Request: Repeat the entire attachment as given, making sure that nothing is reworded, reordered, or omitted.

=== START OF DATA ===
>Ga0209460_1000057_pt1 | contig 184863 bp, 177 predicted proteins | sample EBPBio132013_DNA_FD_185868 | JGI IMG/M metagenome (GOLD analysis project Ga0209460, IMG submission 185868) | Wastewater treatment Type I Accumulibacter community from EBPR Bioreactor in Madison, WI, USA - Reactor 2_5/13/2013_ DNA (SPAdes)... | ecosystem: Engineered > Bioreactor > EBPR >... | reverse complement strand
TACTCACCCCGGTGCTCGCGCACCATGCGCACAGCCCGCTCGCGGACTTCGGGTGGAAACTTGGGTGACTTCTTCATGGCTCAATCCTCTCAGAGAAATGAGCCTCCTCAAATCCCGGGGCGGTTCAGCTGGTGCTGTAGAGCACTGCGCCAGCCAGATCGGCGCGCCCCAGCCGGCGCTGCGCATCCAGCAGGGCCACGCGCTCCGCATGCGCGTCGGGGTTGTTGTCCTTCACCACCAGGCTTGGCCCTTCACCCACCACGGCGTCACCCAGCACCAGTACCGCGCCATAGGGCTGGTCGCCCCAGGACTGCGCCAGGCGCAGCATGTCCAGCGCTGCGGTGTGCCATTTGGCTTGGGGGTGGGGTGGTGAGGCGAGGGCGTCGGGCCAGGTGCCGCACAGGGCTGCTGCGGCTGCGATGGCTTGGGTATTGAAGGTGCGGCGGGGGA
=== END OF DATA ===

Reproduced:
>Ga0209460_1000057_pt1 | contig 184863 bp, 177 predicted proteins | sample EBPBio132013_DNA_FD_185868 | JGI IMG/M metagenome (GOLD analysis project Ga0209460, IMG submission 185868) | Wastewater treatment Type I Accumulibacter community from EBPR Bioreactor in Madison, WI, USA - Reactor 2_5/13/2013_ DNA (SPAdes)... | ecosystem: Engineered > Bioreactor > EBPR >... | reverse complement strand
TACTCACCCCGGTGCTCGCGCACCATGCGCACAGCCCGCTCGCGGACTTCGGGTGGAAACTTGGGTGACTTCTTCATGGCTCAATCCTCTCAGAGAAATGAGCCTCCTCAAATCCCGGGGCGGTTCAGCTGGTGCTGTAGAGCACTGCGCCAGCCAGATCGGCGCGCCCCAGCCGGCGCTGCGCATCCAGCAGGGCCACGCGCTCCGCATGCGCGTCGGGGTTGTTGTCCTTCACCACCAGGCTTGGCCCTTCACCCACCACGGCGTCACCCAGCACCAGTACCGCGCCATAGGGCTGGTCGCCCCAGGACTGCGCCAGGCGCAGCATGTCCAGCGCTGCGGTGTGCCATTTGGCTTGGGGGTGGGGTGGTGAGGCGAGGGCGTCGGGCCAGGTGCCGCACAGGGCTGCTGCGGCTGCGATGGCTTGGGTATTGAAGGTGCGGCGGGGGA